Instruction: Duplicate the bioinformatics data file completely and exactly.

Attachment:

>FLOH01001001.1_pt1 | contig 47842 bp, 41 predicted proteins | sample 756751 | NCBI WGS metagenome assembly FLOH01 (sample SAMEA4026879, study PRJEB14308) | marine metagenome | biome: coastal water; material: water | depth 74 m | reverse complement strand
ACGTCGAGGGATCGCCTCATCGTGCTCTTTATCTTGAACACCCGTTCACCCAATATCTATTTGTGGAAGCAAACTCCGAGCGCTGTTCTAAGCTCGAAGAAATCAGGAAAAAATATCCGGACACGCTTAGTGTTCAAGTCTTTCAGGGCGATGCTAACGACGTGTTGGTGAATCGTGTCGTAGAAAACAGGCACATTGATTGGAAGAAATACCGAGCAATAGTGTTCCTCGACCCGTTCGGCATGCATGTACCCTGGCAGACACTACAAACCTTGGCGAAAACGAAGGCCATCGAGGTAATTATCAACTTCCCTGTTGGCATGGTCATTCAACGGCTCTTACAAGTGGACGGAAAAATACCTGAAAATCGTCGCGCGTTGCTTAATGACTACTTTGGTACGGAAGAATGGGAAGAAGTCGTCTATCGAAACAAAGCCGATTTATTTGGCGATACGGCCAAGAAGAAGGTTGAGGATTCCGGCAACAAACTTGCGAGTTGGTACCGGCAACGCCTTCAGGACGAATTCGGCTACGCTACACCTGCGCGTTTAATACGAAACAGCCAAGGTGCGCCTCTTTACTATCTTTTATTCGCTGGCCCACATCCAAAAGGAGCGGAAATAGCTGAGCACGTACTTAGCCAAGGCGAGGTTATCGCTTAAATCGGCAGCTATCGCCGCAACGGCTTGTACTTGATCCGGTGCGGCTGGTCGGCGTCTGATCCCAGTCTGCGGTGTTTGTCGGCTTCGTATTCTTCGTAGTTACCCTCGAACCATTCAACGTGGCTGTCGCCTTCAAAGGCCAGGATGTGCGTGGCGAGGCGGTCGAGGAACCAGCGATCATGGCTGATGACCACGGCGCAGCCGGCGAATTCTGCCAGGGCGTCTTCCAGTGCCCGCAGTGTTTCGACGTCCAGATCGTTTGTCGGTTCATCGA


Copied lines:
>FLOH01001001.1_pt1 | contig 47842 bp, 41 predicted proteins | sample 756751 | NCBI WGS metagenome assembly FLOH01 (sample SAMEA4026879, study PRJEB14308) | marine metagenome | biome: coastal water; material: water | depth 74 m | reverse complement strand
ACGTCGAGGGATCGCCTCATCGTGCTCTTTATCTTGAACACCCGTTCACCCAATATCTATTTGTGGAAGCAAACTCCGAGCGCTGTTCTAAGCTCGAAGAAATCAGGAAAAAATATCCGGACACGCTTAGTGTTCAAGTCTTTCAGGGCGATGCTAACGACGTGTTGGTGAATCGTGTCGTAGAAAACAGGCACATTGATTGGAAGAAATACCGAGCAATAGTGTTCCTCGACCCGTTCGGCATGCATGTACCCTGGCAGACACTACAAACCTTGGCGAAAACGAAGGCCATCGAGGTAATTATCAACTTCCCTGTTGGCATGGTCATTCAACGGCTCTTACAAGTGGACGGAAAAATACCTGAAAATCGTCGCGCGTTGCTTAATGACTACTTTGGTACGGAAGAATGGGAAGAAGTCGTCTATCGAAACAAAGCCGATTTATTTGGCGATACGGCCAAGAAGAAGGTTGAGGATTCCGGCAACAAACTTGCGAGTTGGTACCGGCAACGCCTTCAGGACGAATTCGGCTACGCTACACCTGCGCGTTTAATACGAAACAGCCAAGGTGCGCCTCTTTACTATCTTTTATTCGCTGGCCCACATCCAAAAGGAGCGGAAATAGCTGAGCACGTACTTAGCCAAGGCGAGGTTATCGCTTAAATCGGCAGCTATCGCCGCAACGGCTTGTACTTGATCCGGTGCGGCTGGTCGGCGTCTGATCCCAGTCTGCGGTGTTTGTCGGCTTCGTATTCTTCGTAGTTACCCTCGAACCATTCAACGTGGCTGTCGCCTTCAAAGGCCAGGATGTGCGTGGCGAGGCGGTCGAGGAACCAGCGATCATGGCTGATGACCACGGCGCAGCCGGCGAATTCTGCCAGGGCGTCTTCCAGTGCCCGCAGTGTTTCGACGTCCAGATCGTTTGTCGGTTCATCGA